Efficiency and performance vary a great deal around Europe. Many EU ports perform very well – take Rotterdam, Antwerp and Hamburg, which handle 20% of all goods. But not all ports offer the same high-level service. Port network connections and trade flows are well developed in northern Europe, but much less so the south.

A chain is only as strong as its weakest link: if a few ports do not perform well, it affects the sustainable functioning of Europe’s entire transport network and economy – which needs to recover and see long-term growth.

Preparing for the future

Ports must be prepared for the future. This means improving local connections to the wider road, rail and inland waterways networks; fully optimising services to make the best use of ports as they are now; and creating a business climate to attract the investments that are so badly needed if capacity is to expand, as it must do.

Unlike other transport sectors, there is almost no EU ports legislation, on access to services, financial transparency or charging for infrastructure use. Experience from the last 15 years shows that the market cannot solve the problem itself; the lack of equal competition conditions and restrictions to port market access are barriers to improving performance, attracting investments and creating jobs. We need to act.

Our proposal to review EU ports policy focuses on the ports of the trans-European Transport Network, which accounts for 96% of goods and 95% of passengers transiting through the EU ports system. Firstly, if ports are to adapt to new economic, industrial and social requirements, they must have a competitive and open business environment.

Freedom to provide services, with no discrimination, should be a general principle; although in cases of space constraints or public interest, the responsible port authority should ensure that decisions granting market access are transparent, proportionate and non-discriminatory. Transparency of public port financing should also be improved, to avoid distortions of competition and make clear where public money is going. This will encourage more private investors, who need long-term stability and legal certainty.

On charging for using infrastructure, where there is no uniform EU model, port authorities should be more autonomous and set charges themselves. But this must be done based on objective, non-discriminatory and transparent criteria. Ports should also be able to reduce charges for ships with better environmental performance.

Staying competitive

We also plan to help our ports stay competitive by cutting more red tape and administrative formalities to boost their efficiency even further. As in many other economic sectors, staffing needs in ports are changing rapidly and there is a growing need to attract port workers. Without a properly trained workforce and skilled people, ports cannot function. The Commission estimates that up to 165,000 new jobs will be created in ports by 2030.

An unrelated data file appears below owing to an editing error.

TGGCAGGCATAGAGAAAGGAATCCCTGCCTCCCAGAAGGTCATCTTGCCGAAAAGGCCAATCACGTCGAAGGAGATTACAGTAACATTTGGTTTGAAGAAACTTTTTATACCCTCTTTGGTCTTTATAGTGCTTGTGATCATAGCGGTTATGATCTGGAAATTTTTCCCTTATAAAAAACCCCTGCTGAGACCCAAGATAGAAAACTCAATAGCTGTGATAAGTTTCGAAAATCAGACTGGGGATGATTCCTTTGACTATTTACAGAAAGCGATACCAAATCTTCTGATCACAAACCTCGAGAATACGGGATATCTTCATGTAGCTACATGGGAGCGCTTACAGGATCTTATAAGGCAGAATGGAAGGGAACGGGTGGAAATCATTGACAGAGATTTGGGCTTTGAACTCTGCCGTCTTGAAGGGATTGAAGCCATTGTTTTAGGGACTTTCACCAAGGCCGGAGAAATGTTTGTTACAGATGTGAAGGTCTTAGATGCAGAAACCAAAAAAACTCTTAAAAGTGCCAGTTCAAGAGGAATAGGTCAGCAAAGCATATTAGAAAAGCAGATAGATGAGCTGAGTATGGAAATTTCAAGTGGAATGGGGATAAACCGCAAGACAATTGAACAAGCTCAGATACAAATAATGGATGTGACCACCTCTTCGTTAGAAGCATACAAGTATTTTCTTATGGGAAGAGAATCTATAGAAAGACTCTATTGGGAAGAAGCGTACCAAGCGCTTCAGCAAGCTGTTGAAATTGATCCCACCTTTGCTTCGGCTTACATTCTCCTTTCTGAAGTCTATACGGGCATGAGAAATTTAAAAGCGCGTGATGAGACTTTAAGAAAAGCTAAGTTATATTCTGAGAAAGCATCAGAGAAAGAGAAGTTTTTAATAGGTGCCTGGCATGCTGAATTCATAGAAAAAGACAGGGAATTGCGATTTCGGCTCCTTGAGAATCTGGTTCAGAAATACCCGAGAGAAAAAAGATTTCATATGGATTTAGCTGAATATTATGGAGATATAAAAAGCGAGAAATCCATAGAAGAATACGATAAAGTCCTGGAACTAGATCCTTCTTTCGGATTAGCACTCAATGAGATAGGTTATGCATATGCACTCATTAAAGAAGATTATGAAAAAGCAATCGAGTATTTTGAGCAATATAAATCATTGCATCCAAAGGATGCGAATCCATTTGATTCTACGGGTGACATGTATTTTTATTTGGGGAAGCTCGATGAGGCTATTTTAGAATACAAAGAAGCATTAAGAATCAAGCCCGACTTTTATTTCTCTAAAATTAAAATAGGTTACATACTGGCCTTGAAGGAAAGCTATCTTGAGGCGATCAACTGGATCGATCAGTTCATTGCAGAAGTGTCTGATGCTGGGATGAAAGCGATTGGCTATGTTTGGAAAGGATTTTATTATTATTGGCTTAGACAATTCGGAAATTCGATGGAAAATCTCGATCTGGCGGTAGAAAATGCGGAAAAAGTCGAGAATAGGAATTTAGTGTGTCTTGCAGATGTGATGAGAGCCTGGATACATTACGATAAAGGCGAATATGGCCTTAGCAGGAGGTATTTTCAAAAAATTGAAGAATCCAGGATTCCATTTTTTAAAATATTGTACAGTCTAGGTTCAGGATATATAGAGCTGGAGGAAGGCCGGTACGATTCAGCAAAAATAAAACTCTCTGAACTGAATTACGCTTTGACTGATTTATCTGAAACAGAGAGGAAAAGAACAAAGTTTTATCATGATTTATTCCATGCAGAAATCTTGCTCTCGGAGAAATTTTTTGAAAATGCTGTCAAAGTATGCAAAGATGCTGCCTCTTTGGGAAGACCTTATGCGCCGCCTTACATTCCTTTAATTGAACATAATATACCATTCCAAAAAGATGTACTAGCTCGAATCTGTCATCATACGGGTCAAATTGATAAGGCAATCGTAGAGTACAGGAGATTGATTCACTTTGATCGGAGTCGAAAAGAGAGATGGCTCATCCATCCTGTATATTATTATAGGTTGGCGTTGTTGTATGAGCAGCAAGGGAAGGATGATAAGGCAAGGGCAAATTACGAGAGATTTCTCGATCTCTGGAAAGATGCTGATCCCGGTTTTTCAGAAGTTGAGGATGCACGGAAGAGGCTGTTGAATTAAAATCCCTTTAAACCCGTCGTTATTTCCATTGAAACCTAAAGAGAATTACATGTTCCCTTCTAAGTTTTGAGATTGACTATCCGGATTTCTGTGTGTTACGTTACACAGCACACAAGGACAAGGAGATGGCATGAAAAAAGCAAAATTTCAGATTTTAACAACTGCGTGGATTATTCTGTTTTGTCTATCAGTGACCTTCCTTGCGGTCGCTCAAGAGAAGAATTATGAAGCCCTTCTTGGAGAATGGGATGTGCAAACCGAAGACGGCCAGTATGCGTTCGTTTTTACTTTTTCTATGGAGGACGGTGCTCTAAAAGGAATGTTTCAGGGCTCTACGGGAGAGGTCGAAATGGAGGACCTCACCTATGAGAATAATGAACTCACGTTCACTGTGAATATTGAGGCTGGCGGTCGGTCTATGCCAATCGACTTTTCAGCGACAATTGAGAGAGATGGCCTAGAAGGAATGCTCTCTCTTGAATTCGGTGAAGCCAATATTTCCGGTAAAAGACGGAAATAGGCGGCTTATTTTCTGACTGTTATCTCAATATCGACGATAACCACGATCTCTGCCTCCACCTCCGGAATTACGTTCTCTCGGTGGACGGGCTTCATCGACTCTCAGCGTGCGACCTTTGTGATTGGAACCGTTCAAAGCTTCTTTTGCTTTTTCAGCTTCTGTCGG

Modern port services and a stable environment must also involve modern organisation of work and social provisions. Many countries have reformed and the benefits of doing so can be clearly seen. Experience in Member States which have implemented ports reforms show that open and proper discussions between the parties involved can make a real difference. So we want to give this a chance first, over three years, to see what can be achieved. If that does not produce results, we will have to consider taking action.

To stimulate resource-efficient growth and trade, Europe’s ports must be better connected across the wider transport network. They must make sure they are able to develop and respond to change. This is what the European Commission aims to achieve, for the long-term benefit of the ports sector, local business and the environment. Source: Portstrategy.com

South African rooibos (Afrikaans for red bush) is caffeine-free, high in anti-oxidants and minerals, and traditionally grown in the Cederberg region, 250 kilometres to the north of Cape Town. Credit: John Fraser/IPS

South African rooibos (Afrikaans for red bush) is caffeine-free, high in anti-oxidants and minerals, and traditionally grown in the Cederberg region, 250 kilometres to the north of Cape Town. Credit: John Fraser/IPS

A trademark system which is used to protect Europe’s finest wines, cheeses and hams could soon brew up benefits for a humble tea from a remote region of South Africa.

The trade protection system called Geographic Indications (GIs), which is highly favoured by the eurocrats of Brussels, could be used to protect a South African red tea, locally known as rooibos (Afrikaans for red bush) as French firm Compagnie de Trucy is trying to secure the exclusive rights to market it in France.

GIs are increasingly important in the global trade arena, although it is wrong to think they offer enormous bulk trade opportunities. This form of food copyright already applies widely to specialty products, which can be linked to a specific region – such as French champagne, Parma ham and many types of cheese.